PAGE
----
All the Boys Love Mandy Lane (Review)


Written by J. Weagle

All the Boys Love Mandy Lane has somewhat of an interesting history, in that not only is it Amber Heard’s first staring role, it was also filmed way back in 2006 and released six years later.  Directed by Jonathan Levine who would go on to direct the zombie love story Warm Bodies, as well as the cancer comedy 50/50, All the Boys Love Mandy Lane marks his directorial debut.  The film follows a group of teenagers who invite the shy, innocent, but extremely beautiful girl named Mandy Lane to spend a weekend at a ranch house where they intend to party, but are targeted by a stalker who is after her.  It’s an interesting premise, and one that quickly caught my attention as it looked to possibly do something interesting with the slasher genre, and I’m happy to say that despite some flaws it does manage to be quite interesting.

As I said the film was originally filmed back in 2006 on a shoe string budget of less than a million dollars.  It did go on to premiere at a few notable festivals including TiFF, and South by Southwest, and even went on to receive a UK theatrical release.  The Weinstein Company purchased the film during one of those festivals but held onto it until now, giving it a VOD (video on demand) release just this month, with a limited theatrical release in North America set for next month.  Like I said, an interesting history.  What’s even more bizarre is that the movie is pretty damn fantastic, and I’m still not quite sure why the company decided to sit on this one for so long.

With that nonsense out of the way, let’s talk about the movie.  Every high school has that girl that everyone wanted – you know that girl who turns heads by simply walking down the hallway, that her classmates fantasize about each and every night.  She wasn’t conceded, talked to preps, jocks, and geeks alike treating them with the same amount of respect.  She was mature for her age, civil with just the right amount of sexy.  Everyone knew her, but at the same time didn’t actually know her.  That girl is Mandy Lane played by Amber Heard (good casting).

As the film starts we are introduced to her via a jock in a truck inviting her to a pool party.  She agrees, and brings her friend Emmet (yes, a guy) to the party with her.  He’s reluctant to, and it’s clear why as he is very noticeably out of his element surrounded by what appears to be the entire football team and some pretty cheerleaders.  It’s at this party that a fight ensues between Emmet and the golden haired jock that invited them.  Emmet pouts on the roof for the remainder of the party, while the golden boy joins him to settle their differences.  They talk it out, and golden boy just wants what every guy at that party wants, to be with Mandy, lovely, lovely Mandy.  Emmet convinces the golden boy that jumping off the roof into the pool will impress her.  He’s been drinking – they’ve all been drinking and it’s a pretty risky jump.  Needless to say he does, because he knows Mandy is watching, and he breaks his skull off the corner of the pool and dies.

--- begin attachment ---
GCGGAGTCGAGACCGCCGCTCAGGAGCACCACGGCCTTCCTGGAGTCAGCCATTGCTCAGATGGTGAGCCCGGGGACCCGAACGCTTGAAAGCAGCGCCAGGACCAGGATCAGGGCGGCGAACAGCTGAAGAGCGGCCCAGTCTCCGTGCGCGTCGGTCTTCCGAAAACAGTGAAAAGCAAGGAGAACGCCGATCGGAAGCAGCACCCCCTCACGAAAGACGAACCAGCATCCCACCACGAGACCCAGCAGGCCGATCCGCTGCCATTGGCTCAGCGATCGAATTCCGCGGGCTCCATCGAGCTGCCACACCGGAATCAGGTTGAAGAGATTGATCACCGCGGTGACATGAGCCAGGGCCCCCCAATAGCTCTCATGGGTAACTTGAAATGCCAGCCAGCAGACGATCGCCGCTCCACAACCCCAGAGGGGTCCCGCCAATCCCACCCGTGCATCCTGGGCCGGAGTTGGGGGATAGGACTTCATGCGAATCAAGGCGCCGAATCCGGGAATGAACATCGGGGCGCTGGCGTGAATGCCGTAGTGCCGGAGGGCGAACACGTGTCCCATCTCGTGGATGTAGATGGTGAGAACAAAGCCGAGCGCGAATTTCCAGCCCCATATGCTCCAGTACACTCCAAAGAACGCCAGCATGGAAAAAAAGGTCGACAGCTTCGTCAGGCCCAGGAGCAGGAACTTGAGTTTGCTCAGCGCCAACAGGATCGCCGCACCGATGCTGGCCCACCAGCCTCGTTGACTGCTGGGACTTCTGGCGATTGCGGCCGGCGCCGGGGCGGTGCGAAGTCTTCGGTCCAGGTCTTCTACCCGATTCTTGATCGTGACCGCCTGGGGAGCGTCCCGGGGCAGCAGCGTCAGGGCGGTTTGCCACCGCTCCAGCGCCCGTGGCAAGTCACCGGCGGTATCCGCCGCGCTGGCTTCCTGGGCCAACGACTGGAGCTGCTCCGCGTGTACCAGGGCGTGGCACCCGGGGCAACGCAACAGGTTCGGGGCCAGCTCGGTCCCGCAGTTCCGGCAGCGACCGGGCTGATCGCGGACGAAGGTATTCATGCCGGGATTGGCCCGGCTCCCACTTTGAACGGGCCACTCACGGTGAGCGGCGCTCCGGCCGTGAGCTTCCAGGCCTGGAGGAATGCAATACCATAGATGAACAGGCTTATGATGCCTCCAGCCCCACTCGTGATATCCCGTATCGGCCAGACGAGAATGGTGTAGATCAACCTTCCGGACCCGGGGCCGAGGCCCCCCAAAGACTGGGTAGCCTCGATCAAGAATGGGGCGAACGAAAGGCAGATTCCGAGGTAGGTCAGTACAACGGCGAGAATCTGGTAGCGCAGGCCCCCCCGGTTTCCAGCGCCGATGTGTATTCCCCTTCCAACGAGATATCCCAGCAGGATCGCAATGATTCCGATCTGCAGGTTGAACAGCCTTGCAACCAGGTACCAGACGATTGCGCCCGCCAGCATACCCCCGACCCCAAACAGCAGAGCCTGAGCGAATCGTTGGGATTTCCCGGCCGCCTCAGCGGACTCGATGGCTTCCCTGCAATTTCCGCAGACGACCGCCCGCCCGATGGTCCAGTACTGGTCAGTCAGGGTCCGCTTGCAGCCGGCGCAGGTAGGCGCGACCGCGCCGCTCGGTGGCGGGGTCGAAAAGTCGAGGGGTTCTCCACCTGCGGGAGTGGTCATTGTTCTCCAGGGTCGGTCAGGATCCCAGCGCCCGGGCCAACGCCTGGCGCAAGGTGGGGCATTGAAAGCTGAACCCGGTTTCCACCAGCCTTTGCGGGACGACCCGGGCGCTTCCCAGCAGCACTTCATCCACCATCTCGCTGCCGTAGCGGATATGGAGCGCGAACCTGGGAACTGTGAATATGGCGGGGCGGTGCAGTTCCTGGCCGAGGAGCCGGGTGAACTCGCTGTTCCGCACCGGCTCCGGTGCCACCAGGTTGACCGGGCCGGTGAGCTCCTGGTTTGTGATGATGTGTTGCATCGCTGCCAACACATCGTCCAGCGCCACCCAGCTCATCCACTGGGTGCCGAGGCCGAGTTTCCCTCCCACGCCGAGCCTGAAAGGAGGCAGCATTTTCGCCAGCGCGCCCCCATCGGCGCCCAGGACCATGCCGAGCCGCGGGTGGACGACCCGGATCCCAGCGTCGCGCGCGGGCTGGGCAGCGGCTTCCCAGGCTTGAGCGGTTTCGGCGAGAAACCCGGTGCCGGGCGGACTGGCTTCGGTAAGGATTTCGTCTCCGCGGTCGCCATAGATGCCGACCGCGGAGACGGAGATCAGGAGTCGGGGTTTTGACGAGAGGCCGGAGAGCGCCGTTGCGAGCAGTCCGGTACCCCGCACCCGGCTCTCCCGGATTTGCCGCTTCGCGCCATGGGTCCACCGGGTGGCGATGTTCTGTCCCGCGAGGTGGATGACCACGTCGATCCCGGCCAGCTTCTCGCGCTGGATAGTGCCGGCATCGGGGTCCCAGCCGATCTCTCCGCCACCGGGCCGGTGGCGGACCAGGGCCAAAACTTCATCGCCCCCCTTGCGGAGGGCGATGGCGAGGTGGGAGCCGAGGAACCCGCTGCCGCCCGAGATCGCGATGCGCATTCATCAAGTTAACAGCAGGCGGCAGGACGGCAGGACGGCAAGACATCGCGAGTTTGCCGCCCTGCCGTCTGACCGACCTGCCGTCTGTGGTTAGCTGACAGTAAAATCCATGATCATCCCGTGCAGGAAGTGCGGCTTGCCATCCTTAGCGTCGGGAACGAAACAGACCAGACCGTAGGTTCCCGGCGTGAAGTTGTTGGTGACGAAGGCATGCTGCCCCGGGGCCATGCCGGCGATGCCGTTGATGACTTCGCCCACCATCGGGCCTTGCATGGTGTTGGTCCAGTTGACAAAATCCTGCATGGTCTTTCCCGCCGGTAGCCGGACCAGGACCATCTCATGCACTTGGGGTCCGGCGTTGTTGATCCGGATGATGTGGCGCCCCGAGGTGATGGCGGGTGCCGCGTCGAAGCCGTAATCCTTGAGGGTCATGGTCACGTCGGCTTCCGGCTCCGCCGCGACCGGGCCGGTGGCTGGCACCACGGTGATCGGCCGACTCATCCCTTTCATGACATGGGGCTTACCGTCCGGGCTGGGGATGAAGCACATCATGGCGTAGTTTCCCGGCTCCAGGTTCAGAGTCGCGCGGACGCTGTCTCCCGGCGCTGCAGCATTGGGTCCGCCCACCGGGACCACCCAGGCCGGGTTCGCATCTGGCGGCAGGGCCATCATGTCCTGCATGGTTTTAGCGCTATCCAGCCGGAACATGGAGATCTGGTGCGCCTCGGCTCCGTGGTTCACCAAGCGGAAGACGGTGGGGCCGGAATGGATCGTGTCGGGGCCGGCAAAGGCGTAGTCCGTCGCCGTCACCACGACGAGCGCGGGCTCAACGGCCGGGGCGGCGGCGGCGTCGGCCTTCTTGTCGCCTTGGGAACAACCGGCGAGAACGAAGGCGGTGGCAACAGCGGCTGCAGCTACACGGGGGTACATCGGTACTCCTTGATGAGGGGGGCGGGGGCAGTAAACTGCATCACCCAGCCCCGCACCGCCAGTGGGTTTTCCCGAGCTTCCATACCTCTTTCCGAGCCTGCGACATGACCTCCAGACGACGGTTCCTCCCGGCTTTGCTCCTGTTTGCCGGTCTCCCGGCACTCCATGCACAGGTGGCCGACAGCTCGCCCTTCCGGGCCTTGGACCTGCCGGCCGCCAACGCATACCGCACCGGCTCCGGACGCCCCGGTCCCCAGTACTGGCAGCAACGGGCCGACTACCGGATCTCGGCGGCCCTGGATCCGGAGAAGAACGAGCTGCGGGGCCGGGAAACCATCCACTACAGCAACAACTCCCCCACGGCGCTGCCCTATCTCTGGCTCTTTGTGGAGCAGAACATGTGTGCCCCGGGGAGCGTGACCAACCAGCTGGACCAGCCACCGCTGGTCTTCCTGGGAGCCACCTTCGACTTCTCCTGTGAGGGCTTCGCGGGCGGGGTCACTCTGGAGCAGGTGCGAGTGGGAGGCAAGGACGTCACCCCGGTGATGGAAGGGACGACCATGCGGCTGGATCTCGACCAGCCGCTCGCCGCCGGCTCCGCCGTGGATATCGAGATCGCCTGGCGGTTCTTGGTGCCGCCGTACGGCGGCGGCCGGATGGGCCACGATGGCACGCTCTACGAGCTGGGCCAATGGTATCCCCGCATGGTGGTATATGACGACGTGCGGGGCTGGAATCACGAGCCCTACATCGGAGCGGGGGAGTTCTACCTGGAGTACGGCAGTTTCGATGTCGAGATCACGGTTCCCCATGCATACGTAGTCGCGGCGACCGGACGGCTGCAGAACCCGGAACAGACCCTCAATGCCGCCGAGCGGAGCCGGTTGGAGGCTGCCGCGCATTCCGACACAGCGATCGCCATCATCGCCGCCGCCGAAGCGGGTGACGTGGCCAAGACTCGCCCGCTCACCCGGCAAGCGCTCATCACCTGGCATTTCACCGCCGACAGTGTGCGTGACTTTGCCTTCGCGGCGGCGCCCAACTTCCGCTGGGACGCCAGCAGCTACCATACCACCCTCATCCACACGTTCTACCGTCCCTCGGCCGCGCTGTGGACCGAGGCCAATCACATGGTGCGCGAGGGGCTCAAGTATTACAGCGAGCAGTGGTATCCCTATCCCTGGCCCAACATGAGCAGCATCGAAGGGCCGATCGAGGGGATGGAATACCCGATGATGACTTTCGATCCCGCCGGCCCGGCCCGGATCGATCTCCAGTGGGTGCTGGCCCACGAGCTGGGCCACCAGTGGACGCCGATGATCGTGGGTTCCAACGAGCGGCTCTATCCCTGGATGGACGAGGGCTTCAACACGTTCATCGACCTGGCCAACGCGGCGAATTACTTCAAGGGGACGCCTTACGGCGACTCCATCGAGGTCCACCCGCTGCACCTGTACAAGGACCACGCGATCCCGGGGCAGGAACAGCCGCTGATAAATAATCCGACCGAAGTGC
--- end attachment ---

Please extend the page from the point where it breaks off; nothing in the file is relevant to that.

Quite an opening, and right away we know that we are in for something a little different than your standard teen horror romp.  I’ll admit I went in expecting something a little more along the lines of ‘I Know what You Did Last Summer’, and got something completely the opposite.  The main separation being that this movie is much smarter, and although it deals with horny teenage boys, and slutty girls it has a sense of maturity about it.  I contribute this to the way in which it was filmed.  Right down to the dusty setting of the endless farm land that resembles the original Texas Chainsaw Massacre, to the moody dark lighting that pays its homage to the early Friday the 13th films.  Even some of the camera shots make it look as though the film was made in the late seventies or early eighties.

Perhaps the most surprising aspect is how quickly the movie reveals the murderer.  It’s not much of a shock for anyone who is familiar with how these movies play out, and all signs point to one person despite the film trying its best to throw you off now and than.  But the killers identity isn’t that important – well it is, but the real twist is waiting near the end which I will say no more about for those wanting to watch this for themselves.  Even more interesting is that the big reveal near the end isn’t the most fascinating piece of the story – it’s the motivation that places this film above most like it.


The film makes or breaks on Amber Heard who had the most difficult job of the entire cast.  While the other characters play out in traditional high school stereotype fashion (the jock, the stoner, the whore, the girl with self image issues, etc) Mandy doesn’t fit in a single category.  She plays the part subtlety and I don’t really think the performance would have worked any other way.  She’s a strong female lead, and to mirror what I said in my review of The Ward, this girl needs to be in more horror films.

It’s not often that a movie comes along that really catches my attention, a movie I hear about that I need to watch anyway I can.  The last time I can remember that happening was when I first read an article for The House of the Devil – and while that film is better, All the Boys Love Mandy Lane is one of the best genre films I’ve seen in awhile.  I went into it wanting to like, I liked the premise, I like Amber Heard, and everything else seemed to be in place for a classic.  Sometimes what we want and what we get are two different things, and in the case of Mandy Lane that is true, but for a different reason.  I wanted a good quality film, and I got that.  But, it was in no way the movie I was expecting, it was smarter, bloodier, and a whole lot more thought provoking than I could have ever imagined.



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